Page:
So it's kind of weird Amazon decided to make a TV series based on this movie. Other than the off-screen drama, what can really be said about it? On its own merits, the movie is enjoyable, but nothing about it begs for a sequel, much less a spin-off series.

The entire premise behind the Mr. & Mrs. Smith ... franchise? brand? ... is that these two insanely hot spies are trapped in a marriage of convenience and eventually their proximity to so much unfettered hotness drives them mad with desire, and then they have artful sex scenes in which curtains billow dramatically.

Donald Glover and Maya Erskine are attractive people, but they're not in the Pitt / Jolie ballpark.

All that said, the show seems to delve more into the interpersonal dynamic and less the raw sexuality—good call—and it genuinely looks intriguing. And also funny, which plays to the strengths of both leads.

Avatar: The Last Airbender

Netflix on February 22

I love the original, animated version of Avatar: The Last Airbender, but there is no escaping the fact that it originally aired on Nickelodeon. Said another way: Avatar is pretty damn goofy.

That's part of the charm, but I'm hopeful this second attempt at bringing the series to life will tamp down on the adolescent hijinks in favor of more mature storytelling. The risk, of course, is recreating the missteps of M. Night Shyamalan's 2010 film, a dour and ultimately soulless adaptation.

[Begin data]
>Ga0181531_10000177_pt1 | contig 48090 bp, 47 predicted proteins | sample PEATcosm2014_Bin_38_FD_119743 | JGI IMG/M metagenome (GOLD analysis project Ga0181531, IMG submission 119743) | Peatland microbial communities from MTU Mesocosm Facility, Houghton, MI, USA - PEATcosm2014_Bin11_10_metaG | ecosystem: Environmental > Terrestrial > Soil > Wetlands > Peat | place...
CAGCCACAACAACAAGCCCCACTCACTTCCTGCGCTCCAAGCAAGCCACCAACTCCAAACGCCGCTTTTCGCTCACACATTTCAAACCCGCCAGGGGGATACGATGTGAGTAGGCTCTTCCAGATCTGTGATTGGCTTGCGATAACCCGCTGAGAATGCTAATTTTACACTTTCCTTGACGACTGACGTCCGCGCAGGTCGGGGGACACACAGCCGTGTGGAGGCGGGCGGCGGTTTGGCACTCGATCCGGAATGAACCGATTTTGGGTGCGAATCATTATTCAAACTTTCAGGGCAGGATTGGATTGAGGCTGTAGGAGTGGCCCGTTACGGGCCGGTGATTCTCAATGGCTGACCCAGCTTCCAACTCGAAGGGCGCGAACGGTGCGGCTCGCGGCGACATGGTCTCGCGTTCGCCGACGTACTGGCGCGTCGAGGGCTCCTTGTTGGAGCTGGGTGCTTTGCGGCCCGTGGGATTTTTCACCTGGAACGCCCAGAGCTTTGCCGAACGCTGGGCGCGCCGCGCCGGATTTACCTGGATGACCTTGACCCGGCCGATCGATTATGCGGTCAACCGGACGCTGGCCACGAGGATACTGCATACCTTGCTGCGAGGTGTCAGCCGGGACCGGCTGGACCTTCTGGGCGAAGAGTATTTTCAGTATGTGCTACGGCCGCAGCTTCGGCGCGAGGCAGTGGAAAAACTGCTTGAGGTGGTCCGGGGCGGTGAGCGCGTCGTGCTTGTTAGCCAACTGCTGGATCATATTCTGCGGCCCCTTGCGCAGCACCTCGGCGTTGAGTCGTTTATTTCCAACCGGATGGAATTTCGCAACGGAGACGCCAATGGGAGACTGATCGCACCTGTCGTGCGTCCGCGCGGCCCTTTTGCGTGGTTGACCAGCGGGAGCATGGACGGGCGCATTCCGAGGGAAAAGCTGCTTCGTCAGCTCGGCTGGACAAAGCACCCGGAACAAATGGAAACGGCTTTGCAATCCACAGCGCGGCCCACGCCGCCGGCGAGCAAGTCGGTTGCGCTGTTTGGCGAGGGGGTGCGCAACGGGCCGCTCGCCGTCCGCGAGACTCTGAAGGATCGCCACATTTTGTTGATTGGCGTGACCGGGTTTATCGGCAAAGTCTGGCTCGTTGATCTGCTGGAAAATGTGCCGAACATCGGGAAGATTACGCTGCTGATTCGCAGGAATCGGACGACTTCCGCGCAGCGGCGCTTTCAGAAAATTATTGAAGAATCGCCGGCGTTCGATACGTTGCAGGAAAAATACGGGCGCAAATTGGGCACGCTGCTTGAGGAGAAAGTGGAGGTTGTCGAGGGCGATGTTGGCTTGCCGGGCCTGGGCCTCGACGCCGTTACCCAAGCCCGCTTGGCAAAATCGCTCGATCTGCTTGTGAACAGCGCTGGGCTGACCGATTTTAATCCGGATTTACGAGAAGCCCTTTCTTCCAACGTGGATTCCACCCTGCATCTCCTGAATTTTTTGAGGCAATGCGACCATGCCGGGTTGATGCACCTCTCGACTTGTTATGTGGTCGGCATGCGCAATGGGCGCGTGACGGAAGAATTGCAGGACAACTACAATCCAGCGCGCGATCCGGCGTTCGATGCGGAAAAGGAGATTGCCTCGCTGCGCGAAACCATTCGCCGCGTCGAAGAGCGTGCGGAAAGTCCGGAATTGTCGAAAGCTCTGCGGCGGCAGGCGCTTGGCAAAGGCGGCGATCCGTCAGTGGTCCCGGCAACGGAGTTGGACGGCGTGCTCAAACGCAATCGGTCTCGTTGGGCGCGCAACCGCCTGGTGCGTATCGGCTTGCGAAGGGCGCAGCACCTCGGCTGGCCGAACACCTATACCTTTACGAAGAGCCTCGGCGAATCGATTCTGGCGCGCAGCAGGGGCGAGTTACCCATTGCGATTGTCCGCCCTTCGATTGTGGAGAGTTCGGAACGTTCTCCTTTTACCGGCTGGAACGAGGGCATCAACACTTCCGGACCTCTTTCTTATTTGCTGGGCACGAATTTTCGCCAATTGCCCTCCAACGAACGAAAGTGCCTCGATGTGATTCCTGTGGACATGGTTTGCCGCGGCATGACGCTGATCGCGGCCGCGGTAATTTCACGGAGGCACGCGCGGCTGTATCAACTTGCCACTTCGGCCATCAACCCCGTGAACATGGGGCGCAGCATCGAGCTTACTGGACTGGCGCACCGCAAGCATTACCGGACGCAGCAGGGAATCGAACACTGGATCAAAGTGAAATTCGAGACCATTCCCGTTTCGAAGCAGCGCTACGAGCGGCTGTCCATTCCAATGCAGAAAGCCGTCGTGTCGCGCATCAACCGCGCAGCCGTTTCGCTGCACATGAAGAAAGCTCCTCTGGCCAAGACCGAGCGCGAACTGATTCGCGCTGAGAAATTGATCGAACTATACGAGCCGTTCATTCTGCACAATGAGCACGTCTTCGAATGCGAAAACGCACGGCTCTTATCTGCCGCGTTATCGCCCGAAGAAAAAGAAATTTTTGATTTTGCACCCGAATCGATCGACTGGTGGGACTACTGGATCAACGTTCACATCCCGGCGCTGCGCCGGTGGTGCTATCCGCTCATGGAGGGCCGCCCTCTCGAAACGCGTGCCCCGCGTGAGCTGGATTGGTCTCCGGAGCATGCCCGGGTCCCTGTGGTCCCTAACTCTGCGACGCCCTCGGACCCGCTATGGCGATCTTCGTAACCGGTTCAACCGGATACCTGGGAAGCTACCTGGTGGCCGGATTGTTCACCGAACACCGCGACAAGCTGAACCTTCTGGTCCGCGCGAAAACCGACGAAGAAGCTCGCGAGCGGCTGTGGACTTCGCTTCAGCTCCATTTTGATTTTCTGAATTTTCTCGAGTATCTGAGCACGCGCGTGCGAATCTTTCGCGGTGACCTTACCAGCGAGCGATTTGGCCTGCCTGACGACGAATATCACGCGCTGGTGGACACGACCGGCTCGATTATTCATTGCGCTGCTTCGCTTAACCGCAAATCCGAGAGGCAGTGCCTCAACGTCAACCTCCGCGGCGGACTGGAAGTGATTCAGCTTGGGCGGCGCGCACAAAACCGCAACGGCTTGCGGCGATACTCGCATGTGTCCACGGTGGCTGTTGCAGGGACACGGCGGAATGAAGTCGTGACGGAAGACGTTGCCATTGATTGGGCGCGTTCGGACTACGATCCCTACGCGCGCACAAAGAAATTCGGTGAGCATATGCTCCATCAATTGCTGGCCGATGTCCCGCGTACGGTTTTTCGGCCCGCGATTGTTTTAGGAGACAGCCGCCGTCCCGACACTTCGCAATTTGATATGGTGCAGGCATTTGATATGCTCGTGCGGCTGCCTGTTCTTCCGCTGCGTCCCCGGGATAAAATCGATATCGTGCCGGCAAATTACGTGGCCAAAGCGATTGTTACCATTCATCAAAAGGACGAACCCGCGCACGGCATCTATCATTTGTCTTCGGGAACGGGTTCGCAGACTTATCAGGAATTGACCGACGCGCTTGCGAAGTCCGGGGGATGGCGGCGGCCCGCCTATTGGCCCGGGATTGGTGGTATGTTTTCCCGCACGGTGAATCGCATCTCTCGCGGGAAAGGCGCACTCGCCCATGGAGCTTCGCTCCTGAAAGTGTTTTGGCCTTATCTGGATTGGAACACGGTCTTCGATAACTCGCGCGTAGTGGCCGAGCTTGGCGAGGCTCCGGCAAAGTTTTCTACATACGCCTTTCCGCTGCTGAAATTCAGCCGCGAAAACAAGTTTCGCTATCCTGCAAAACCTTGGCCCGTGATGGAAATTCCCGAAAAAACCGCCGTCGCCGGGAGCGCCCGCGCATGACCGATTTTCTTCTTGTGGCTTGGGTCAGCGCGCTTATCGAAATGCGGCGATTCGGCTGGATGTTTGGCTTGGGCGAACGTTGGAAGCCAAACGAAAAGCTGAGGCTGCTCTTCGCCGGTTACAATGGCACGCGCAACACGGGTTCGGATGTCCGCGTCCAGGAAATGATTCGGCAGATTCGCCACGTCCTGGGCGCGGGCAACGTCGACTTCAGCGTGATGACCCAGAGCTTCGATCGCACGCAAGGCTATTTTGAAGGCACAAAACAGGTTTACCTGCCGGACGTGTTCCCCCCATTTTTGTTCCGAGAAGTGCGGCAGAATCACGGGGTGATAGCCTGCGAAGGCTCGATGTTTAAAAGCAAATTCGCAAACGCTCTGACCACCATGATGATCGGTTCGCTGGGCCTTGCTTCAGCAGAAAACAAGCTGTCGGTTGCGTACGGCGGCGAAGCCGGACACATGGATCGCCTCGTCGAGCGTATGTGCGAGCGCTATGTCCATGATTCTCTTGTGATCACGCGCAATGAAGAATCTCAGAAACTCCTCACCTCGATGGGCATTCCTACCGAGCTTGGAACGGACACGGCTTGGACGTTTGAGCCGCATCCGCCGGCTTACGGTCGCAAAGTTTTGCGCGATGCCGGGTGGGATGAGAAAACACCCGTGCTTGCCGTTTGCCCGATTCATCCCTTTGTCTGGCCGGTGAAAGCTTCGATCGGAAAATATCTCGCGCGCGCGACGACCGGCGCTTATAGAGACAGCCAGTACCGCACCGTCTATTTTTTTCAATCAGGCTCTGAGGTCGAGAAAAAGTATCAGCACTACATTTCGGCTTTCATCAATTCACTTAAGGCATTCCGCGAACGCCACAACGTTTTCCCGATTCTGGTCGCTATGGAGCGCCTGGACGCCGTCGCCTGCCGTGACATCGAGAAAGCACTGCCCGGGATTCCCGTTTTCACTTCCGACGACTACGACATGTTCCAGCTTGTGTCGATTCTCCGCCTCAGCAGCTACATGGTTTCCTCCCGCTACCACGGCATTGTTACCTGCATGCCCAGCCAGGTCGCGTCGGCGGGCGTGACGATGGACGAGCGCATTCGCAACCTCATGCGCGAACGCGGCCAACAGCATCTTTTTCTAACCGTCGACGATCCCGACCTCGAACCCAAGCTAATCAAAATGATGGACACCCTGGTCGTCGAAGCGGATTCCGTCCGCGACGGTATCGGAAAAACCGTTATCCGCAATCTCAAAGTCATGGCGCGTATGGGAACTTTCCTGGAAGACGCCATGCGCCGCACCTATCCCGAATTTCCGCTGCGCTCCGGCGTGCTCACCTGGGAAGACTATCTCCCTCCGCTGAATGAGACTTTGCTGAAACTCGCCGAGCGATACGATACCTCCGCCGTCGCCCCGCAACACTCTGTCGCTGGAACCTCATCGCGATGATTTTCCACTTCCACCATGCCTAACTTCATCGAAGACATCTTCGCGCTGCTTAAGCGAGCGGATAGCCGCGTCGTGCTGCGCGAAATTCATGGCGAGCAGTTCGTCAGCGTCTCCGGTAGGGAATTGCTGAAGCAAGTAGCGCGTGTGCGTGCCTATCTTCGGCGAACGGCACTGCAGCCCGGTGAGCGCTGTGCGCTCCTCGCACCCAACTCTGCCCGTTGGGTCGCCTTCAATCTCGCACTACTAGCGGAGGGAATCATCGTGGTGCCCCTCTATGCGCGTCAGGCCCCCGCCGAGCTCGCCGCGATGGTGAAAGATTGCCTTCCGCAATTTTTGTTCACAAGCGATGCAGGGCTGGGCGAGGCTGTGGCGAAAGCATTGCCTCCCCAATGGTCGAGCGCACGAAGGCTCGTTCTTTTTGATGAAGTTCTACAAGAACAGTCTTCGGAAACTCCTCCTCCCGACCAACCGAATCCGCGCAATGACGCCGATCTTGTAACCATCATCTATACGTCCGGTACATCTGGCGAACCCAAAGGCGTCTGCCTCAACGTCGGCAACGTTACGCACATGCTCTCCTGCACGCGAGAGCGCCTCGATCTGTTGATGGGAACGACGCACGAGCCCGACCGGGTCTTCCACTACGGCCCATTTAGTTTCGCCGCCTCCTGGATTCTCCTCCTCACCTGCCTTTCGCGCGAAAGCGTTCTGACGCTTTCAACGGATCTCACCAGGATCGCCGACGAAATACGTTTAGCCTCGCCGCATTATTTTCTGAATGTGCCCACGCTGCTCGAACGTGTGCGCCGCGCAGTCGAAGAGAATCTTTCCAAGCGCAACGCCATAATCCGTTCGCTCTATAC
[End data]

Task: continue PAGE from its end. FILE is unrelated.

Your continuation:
The fact that Paul Sun-Hyung Lee—most notable for his hilarious portrayal of Appa, the family patriarch in Kim's Convenience—was cast as Uncle Iroh is a clear step in the right direction. He also plays an X-Wing pilot who initially pops up during The Mandalorian, which just warms my nerdy heart.


Hulu on February 27

The Shogun trailer completely bowled me over.

I'm familiar with the book, in that I know it exists and that it concerns an Englishman coming to feudal Japan. That's both the beginning and end of my knowledge about the story. And, for at least 20 years, that was enough. But the trailer has me seriously considering reading the book immediately. That's how good it is.

You can't really judge the worthiness of something based solely on a trailer. They're literally commercials. Glossy, cinematic, high production advertisements. But really great trailers are art unto themselves.

Shogun looks epic in the best, truest sense of the word.


Prime Video on April 12

Despite costing an astronomical sum—nearly half a billion dollars... for one seasonThe Rings of Power is god-awful. I'm therefore suspicious of pretty much any high-profile project Amazon undertakes. Fool me once, but I won't be fooled again.